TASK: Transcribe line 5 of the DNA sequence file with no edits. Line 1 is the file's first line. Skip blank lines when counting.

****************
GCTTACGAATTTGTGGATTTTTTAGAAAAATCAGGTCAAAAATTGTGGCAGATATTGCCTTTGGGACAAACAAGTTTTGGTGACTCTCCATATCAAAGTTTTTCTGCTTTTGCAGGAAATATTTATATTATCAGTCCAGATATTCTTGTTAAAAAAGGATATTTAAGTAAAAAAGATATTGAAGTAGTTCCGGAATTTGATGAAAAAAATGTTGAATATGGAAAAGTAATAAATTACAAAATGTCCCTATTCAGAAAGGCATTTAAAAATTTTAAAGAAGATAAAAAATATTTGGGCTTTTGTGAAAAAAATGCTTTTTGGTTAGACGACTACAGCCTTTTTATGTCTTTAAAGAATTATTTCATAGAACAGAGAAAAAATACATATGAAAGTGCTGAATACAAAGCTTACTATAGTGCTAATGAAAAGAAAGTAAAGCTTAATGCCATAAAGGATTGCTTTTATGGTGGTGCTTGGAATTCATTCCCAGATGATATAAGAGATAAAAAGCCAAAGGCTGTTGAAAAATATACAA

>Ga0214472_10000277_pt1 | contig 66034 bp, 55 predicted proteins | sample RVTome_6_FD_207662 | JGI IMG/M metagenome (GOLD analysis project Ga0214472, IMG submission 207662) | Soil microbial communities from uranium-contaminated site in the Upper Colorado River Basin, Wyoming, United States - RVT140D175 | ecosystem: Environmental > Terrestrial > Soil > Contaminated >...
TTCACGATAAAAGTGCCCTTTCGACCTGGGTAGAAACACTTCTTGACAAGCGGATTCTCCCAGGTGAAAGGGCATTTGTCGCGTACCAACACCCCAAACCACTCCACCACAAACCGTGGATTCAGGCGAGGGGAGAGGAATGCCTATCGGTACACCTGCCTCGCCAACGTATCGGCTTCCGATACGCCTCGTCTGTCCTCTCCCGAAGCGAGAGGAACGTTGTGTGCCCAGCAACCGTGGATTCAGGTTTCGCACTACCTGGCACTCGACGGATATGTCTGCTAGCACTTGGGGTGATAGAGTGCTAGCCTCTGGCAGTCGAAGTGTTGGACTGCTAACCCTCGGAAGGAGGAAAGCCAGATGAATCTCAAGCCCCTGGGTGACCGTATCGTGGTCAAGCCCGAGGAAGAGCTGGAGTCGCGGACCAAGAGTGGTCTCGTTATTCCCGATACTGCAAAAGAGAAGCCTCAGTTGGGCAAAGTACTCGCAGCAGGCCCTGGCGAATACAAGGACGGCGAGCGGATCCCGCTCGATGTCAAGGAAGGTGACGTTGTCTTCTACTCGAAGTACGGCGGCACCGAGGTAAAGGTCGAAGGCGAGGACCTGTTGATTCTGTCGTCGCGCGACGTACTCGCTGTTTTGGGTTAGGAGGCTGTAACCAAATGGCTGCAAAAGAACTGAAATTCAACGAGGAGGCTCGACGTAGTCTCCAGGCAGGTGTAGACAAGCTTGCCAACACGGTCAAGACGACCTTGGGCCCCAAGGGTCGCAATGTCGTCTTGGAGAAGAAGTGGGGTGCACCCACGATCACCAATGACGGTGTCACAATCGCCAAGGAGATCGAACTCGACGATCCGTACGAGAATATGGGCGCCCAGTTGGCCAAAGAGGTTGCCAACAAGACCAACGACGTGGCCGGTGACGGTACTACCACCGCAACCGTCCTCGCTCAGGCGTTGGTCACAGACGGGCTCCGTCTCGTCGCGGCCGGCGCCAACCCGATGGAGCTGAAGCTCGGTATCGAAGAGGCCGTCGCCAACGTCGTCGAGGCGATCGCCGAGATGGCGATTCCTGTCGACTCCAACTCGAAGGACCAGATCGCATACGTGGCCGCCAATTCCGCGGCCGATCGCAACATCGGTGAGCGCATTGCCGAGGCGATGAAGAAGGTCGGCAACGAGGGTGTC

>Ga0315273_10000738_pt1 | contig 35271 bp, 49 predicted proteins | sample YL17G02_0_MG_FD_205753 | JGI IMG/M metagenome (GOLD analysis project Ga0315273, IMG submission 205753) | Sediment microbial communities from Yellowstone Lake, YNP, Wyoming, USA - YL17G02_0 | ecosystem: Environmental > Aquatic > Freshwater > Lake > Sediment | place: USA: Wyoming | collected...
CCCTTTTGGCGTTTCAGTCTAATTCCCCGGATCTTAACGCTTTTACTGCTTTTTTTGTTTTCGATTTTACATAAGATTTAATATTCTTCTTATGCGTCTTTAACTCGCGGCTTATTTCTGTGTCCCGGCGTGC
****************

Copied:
CCCTTTTGGCGTTTCAGTCTAATTCCCCGGATCTTAACGCTTTTACTGCTTTTTTTGTTTTCGATTTTACATAAGATTTAATATTCTTCTTATGCGTCTTTAACTCGCGGCTTATTTCTGTGTCCCGGCGTGC